C. Exhaustion of Administrative Remedies
Defendants first argue that summary judgment should be granted on the vast majority of Plaintiffs' claims because the Subscriber Plaintiffs have not exhausted their administrative remedies. (Defs.' Mem. in Supp. 6.)
Defendants contend that, "[o]ut of a total of 9,489 claims determinations, all of Plaintiffs combined asserted appeals for only 135 individual claims" (the "135 Fully Appealed UCR Claims") and that Defendants are entitled to summary judgment for all of the Subscriber Plaintiffs' ERISA claims except for the 135 Fully Appealed UCR Claims. (Defs.' Mem. in Supp. 8.) The question on this motion is whether Plaintiffs have presented evidence to create a triable issue of fact as to whether these claims were exhausted or, if not, whether their failure to satisfy the exhaustion requirement should be excused.
Stage One discovery has revealed three general groupings of Subscriber Plaintiffs and claims in regards to administrative exhaustion: the 135 Fully Appealed UCR Claims made by Subscriber Plaintiffs Domina, Oborski, Taylor, Wilson, and the Finleys; claims made by Subscriber Plaintiff Mitchell that were fully appealed; and claims by those same plaintiffs and by Subscriber Plaintiffs Steinberg, Grisham, and Coull that were not fully appealed.
1. ERISA's Exhaustion Requirement
"ERISA requires both that employee benefit plans have reasonable claims procedures in place, and that plan participants avail themselves of these procedures before turning to litigation." Eastman Kodak Co. v. STWB, Inc., 452 F.3d 215, 219 (2d Cir. 2006) (citing 29 C.F.R. § 2560.503-1 and Jones v. UNUM Life Ins. Co. of Am., 223 F.3d 130, 140 (2d Cir. 2000)). As this Court observed in its October 2002 Order, "[t]he Second Circuit has recognized "the firmly established policy favoring exhaustion of administrative remedies in ERISA cases.'" Oct. 2002 Order at *4 (quoting Kennedy v. Empire Blue Cross and Blue Shield, 989 F.2d 588, 594 (2d Cir. 1993) (internal citation omitted)). This exhaustion requirement serves to "(1) uphold Congress' desire that ERISA trustees be responsible for their actions, not the federal courts; (2) provide a sufficiently clear record of administrative action if litigation should ensue; and (3) assure that any judicial review of fiduciary action (or inaction) is made under the arbitrary and capricious standard, not de novo." Davenport v. Harry N. Abrams, Inc., 249 F.3d 130, 133 (2d Cir. 2001); see also Kennedy, 989 F.3d at 594.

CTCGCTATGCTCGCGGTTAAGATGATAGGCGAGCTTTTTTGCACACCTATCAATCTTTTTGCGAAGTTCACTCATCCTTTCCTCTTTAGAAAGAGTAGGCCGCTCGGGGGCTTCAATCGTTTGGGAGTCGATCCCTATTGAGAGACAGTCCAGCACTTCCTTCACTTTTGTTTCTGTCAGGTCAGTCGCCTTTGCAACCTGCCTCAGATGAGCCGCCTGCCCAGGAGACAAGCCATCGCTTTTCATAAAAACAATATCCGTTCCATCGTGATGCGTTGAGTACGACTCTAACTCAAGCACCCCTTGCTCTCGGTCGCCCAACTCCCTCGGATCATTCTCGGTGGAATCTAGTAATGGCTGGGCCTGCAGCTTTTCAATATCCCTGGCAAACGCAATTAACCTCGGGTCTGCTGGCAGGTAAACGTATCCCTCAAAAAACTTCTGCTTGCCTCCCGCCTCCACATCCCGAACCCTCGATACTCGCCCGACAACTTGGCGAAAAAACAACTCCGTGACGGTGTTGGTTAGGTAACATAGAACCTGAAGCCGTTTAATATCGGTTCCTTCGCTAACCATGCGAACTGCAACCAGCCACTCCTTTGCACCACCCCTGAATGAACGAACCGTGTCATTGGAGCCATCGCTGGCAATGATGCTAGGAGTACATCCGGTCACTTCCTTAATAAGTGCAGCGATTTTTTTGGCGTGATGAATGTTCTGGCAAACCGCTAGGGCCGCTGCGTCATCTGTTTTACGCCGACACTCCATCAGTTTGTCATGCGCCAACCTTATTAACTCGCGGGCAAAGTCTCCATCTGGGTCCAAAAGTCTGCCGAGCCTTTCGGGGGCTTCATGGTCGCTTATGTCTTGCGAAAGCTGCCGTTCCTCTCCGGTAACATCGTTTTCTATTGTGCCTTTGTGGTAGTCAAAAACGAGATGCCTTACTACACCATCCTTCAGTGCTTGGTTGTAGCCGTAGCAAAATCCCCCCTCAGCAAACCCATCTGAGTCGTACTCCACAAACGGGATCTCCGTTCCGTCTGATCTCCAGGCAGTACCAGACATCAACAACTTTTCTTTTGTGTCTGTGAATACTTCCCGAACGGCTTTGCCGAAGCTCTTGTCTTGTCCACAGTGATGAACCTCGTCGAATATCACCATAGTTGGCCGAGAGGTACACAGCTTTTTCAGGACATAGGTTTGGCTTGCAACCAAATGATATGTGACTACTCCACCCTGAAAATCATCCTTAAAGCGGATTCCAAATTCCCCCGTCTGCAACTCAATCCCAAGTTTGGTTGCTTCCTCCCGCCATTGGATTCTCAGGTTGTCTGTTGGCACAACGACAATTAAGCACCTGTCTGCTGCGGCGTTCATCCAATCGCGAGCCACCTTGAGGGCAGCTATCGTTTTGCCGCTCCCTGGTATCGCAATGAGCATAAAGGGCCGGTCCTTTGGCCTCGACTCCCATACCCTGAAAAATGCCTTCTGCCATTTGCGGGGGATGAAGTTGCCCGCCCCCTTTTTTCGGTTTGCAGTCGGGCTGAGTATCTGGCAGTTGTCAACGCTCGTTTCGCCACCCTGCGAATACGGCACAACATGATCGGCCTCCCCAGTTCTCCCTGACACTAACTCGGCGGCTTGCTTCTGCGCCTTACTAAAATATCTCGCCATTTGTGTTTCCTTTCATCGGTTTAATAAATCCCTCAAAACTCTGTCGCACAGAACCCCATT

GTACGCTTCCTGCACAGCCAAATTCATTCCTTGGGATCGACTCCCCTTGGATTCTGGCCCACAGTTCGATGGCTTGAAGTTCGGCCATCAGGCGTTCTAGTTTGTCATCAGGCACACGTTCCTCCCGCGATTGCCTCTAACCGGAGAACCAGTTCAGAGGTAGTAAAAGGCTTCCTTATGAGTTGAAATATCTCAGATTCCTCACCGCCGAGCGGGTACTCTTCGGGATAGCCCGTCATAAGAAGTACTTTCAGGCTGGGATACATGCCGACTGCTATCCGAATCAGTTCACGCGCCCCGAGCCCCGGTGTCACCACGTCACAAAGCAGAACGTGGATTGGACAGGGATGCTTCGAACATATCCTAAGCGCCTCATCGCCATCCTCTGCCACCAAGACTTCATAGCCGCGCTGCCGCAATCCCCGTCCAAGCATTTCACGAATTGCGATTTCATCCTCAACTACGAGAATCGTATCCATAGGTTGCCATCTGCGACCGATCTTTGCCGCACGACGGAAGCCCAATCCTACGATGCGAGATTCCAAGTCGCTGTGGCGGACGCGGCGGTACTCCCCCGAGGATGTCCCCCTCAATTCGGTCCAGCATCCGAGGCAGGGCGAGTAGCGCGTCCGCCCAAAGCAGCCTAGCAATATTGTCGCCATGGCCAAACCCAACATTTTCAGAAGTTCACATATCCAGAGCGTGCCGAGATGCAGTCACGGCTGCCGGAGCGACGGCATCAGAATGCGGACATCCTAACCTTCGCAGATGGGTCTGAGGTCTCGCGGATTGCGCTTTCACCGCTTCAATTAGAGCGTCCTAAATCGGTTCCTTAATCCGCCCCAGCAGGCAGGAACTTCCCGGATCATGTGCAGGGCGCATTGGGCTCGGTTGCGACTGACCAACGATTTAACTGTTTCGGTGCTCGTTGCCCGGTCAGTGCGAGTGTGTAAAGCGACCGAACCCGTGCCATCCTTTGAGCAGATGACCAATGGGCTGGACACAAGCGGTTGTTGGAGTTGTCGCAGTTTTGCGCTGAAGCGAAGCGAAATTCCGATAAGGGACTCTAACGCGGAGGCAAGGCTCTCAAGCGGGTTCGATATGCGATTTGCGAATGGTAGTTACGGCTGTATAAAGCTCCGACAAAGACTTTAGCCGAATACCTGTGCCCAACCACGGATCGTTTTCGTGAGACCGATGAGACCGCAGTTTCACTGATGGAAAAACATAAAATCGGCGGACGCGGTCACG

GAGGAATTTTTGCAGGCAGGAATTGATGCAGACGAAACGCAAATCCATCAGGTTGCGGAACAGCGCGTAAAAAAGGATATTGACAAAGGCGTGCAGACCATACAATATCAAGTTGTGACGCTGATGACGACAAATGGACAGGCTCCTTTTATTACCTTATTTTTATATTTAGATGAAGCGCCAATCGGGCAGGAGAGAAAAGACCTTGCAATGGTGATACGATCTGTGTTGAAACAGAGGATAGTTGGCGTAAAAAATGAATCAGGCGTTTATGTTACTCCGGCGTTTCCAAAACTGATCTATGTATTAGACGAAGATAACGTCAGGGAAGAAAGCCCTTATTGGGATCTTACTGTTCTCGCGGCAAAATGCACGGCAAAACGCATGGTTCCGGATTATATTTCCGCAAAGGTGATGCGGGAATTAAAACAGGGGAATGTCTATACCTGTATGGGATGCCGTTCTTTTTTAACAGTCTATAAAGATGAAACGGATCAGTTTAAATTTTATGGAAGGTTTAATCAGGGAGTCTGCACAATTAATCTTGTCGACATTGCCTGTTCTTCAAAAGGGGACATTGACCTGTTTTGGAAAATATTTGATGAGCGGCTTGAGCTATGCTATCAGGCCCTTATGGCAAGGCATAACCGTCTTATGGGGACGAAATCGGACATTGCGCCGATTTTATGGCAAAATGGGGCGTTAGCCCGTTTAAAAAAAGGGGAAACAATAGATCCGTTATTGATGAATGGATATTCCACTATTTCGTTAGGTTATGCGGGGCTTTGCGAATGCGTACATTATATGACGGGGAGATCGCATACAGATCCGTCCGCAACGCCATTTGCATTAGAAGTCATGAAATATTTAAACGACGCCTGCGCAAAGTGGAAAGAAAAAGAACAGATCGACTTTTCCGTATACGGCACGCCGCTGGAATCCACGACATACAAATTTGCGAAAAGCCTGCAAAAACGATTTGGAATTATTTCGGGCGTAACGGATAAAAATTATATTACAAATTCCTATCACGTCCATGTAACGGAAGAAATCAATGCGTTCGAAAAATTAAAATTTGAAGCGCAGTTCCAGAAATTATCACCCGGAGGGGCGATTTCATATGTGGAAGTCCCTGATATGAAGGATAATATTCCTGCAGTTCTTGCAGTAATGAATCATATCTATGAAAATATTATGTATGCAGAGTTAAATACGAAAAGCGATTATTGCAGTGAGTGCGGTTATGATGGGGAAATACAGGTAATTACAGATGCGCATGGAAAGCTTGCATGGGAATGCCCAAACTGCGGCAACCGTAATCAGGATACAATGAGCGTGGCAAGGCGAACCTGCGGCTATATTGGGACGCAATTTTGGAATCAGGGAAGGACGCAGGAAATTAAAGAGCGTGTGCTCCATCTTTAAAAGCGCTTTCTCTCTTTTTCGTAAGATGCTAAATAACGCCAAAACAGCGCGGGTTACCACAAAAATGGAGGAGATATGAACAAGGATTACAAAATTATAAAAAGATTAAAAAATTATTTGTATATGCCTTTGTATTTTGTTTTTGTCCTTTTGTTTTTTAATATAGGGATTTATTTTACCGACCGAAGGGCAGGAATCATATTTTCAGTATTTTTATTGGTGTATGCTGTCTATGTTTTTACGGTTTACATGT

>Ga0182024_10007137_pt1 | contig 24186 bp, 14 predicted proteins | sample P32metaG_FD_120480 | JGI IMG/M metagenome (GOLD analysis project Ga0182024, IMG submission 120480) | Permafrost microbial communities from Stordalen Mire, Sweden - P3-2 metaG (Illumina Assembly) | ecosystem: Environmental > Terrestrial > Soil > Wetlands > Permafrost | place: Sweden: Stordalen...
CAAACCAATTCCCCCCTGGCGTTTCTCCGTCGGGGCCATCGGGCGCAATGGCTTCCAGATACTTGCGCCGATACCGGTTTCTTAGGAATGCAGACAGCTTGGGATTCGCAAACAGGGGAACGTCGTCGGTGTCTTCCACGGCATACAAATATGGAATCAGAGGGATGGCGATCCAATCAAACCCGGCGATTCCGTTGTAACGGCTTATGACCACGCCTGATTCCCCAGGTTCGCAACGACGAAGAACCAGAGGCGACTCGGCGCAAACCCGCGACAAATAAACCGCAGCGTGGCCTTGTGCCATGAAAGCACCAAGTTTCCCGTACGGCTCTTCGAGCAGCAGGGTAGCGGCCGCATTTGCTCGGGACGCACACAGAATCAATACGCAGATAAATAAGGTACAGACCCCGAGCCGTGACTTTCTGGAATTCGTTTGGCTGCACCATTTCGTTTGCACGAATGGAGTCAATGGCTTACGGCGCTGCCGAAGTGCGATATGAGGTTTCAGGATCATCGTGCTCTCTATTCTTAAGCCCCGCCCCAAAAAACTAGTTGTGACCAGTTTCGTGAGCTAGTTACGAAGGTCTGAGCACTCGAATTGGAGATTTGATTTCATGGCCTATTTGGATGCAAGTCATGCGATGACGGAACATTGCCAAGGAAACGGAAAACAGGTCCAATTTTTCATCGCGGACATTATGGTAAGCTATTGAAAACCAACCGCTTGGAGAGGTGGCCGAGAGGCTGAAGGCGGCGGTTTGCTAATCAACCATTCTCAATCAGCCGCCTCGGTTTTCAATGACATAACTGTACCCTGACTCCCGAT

The parties dispute whether the administrative exhaustion requirement in ERISA cases is jurisdictional in nature, with Defendants asserting that "exhaustion [is] a jurisdictional prerequisite to bringing suit under ERISA" and Plaintiffs countering that whether to require exhaustion "lies within the sound discretion of the court." (Defs.' Mem. in Supp. 7; Pls.' Mem. in Opp. 11.) The Second Circuit resolved this issue after this motion was fully submitted, holding that "a failure to exhaust ERISA administrative remedies is not jurisdictional, but is an affirmative defense." Paese v. Hartford Life Accident Ins. Co., 449 F.3d 435, 446 (2d Cir. 2006).